In previous article, we had implemented our basic project layout and configuration service. Now we will create two other non-functional services. Firstly, the Gateway. 

What is the problem? Why do we use it? 

Let’s go back to the map of Microservices. 

We can see that not all services are directly accessible by our front end apps. All requests from the front-end will be managed, balanced, and redirected to the target service. In fact, all our functional services can be access directly by the front-end, but issues can arise as the front-end requires access to more and more services. When the front-end needs to call a service directly, it may use protocols that are not web-friendly.  

Calling Microservices directly also have another potential drawback in that it makes difficult to refactor the Microservice. We may need to change how the service is partitioned, and this can affect the client that calls it if it communicates directly with the services. For this reason, it rarely makes sense for clients to talk directly to a Microservice.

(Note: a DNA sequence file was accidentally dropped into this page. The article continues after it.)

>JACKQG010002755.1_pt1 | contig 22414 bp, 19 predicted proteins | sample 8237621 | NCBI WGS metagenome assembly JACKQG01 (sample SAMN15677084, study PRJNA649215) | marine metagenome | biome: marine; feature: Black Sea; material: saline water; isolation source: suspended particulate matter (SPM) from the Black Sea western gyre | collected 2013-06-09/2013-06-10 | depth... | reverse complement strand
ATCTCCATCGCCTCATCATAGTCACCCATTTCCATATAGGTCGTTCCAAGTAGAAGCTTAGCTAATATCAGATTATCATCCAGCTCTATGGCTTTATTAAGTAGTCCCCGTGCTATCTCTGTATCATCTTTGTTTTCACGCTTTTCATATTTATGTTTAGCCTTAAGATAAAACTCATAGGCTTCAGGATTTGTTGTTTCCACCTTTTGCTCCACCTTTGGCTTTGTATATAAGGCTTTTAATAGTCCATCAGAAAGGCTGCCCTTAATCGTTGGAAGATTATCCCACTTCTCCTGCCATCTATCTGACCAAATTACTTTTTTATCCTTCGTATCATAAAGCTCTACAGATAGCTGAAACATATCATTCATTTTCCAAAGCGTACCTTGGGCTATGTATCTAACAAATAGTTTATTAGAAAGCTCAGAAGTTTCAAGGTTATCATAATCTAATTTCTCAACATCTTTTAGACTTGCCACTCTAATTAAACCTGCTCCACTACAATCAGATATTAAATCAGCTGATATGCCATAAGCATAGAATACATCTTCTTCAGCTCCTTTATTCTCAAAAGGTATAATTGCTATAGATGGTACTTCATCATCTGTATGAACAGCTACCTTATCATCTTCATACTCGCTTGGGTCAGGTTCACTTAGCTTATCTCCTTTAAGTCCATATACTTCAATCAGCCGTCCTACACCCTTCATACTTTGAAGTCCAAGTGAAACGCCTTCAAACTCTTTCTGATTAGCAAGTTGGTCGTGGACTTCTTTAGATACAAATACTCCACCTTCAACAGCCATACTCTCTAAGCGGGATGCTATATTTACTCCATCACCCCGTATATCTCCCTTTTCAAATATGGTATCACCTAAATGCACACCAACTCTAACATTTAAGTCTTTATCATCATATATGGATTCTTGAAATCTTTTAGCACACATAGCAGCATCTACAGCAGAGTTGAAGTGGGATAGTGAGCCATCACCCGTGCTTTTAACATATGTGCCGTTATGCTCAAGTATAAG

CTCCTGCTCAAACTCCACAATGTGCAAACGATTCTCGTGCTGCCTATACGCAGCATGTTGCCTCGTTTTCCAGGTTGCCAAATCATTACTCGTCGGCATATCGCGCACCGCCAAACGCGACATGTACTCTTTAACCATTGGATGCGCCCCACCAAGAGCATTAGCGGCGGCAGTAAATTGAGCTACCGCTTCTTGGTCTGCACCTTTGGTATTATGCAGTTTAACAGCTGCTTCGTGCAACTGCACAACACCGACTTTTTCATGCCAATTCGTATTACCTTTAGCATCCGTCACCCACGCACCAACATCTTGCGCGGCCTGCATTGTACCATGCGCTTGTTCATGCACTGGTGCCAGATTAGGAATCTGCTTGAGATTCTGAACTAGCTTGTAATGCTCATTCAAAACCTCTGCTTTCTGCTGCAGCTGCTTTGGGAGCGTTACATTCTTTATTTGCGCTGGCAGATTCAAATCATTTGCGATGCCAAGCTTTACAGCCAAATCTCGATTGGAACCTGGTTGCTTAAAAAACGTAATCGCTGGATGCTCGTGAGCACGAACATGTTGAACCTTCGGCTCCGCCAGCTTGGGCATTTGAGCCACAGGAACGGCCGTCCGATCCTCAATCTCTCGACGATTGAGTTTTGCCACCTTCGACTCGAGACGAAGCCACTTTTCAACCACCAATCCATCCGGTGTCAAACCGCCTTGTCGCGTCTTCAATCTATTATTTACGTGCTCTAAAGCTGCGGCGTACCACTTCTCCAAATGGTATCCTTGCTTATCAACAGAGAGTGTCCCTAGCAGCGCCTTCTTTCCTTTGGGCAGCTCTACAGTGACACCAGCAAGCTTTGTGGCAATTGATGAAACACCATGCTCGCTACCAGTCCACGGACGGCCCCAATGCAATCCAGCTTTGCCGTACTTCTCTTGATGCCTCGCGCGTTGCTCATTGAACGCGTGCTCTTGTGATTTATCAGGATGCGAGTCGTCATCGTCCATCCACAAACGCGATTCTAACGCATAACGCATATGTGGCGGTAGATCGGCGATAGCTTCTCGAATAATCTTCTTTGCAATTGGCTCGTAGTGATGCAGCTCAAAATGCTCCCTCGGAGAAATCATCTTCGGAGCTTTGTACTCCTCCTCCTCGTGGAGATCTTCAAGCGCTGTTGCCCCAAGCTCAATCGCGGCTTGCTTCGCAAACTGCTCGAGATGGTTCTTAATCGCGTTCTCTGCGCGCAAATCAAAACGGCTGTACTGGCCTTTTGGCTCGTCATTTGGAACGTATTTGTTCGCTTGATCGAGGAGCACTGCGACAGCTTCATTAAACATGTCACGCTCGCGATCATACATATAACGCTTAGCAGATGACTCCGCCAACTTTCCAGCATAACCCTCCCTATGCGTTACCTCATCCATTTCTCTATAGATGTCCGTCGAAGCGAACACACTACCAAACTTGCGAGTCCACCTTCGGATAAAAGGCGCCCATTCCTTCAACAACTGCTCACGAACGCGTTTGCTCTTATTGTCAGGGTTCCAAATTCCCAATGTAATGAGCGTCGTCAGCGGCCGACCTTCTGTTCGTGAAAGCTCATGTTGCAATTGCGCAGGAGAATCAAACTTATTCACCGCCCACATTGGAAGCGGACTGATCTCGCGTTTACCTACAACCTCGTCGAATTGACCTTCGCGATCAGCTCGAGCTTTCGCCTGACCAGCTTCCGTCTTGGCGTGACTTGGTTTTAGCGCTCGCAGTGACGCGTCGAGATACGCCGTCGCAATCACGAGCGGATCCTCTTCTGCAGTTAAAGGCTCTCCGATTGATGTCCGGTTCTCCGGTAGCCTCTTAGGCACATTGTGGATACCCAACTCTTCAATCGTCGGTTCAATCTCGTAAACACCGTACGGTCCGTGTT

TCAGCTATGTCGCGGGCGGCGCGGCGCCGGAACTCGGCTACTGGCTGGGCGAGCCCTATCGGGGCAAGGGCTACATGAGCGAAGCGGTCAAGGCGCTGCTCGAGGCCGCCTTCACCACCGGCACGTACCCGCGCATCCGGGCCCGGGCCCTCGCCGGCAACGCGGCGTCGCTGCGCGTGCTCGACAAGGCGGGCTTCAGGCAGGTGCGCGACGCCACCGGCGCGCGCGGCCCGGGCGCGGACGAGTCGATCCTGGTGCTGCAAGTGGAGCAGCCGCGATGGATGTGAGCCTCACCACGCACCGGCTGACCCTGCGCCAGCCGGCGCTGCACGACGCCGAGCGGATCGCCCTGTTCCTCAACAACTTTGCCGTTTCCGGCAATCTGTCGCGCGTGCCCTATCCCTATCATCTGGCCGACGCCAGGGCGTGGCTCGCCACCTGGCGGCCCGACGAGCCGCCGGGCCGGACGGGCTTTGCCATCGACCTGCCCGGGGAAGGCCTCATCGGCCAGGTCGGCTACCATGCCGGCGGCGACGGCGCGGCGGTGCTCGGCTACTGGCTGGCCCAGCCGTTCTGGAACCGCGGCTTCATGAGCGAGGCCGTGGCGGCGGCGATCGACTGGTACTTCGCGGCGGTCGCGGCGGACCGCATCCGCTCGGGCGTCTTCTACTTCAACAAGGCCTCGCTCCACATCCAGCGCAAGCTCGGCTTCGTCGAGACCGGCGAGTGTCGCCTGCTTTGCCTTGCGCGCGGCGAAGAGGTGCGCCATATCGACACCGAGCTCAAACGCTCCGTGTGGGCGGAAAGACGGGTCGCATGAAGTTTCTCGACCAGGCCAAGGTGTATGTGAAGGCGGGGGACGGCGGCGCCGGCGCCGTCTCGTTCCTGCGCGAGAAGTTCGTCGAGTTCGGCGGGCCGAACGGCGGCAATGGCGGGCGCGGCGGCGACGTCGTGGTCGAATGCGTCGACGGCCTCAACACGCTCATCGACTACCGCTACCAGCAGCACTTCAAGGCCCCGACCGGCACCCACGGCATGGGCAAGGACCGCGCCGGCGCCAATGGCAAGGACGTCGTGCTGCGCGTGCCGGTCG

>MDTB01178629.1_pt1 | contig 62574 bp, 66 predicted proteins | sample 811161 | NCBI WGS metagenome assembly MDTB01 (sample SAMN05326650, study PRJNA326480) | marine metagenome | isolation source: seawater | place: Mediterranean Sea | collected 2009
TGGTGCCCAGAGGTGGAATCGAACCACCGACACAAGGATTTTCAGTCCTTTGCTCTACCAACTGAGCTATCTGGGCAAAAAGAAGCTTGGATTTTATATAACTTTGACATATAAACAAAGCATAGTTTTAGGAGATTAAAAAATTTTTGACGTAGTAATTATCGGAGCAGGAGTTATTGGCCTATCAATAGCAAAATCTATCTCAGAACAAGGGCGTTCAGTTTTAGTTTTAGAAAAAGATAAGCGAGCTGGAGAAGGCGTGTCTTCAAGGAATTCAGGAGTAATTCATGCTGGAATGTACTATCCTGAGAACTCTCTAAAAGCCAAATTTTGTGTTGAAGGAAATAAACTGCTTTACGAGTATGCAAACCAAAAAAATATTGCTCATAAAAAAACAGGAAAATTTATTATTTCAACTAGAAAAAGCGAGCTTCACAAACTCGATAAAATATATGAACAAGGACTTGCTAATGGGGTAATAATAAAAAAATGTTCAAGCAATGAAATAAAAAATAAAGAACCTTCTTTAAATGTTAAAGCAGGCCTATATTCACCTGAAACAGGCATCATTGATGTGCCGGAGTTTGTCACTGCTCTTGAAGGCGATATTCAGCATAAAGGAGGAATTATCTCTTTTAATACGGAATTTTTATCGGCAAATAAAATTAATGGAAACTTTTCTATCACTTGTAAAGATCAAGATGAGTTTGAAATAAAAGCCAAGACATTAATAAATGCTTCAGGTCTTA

Introduction Gateway Service 

The Gateway service acts as an entry point into our Microservice system. This service encapsulates the system architecture and provides an API that is tailored to each client. We can also add other responsibilities to it, such as authentication, monitoring, load balancing, caching, request shaping and management, and static response handling. 

The Gateway service is responsible for routing, composition, and protocol translation. All requests from clients should go to the Gateway which will route requests to the appropriate Microservice. Sometimes the Gateway service handles a request by invoking multiple Microservices and aggregating the results. One example of using a Gateway is enabling the client to retrieve product details with single request (/productdetails?productid=xxx). The Gateway handles the client request by invoking various services (ex: product inifo, reviews, balance, recomendations) and combining the results. 

Creating Gateway Service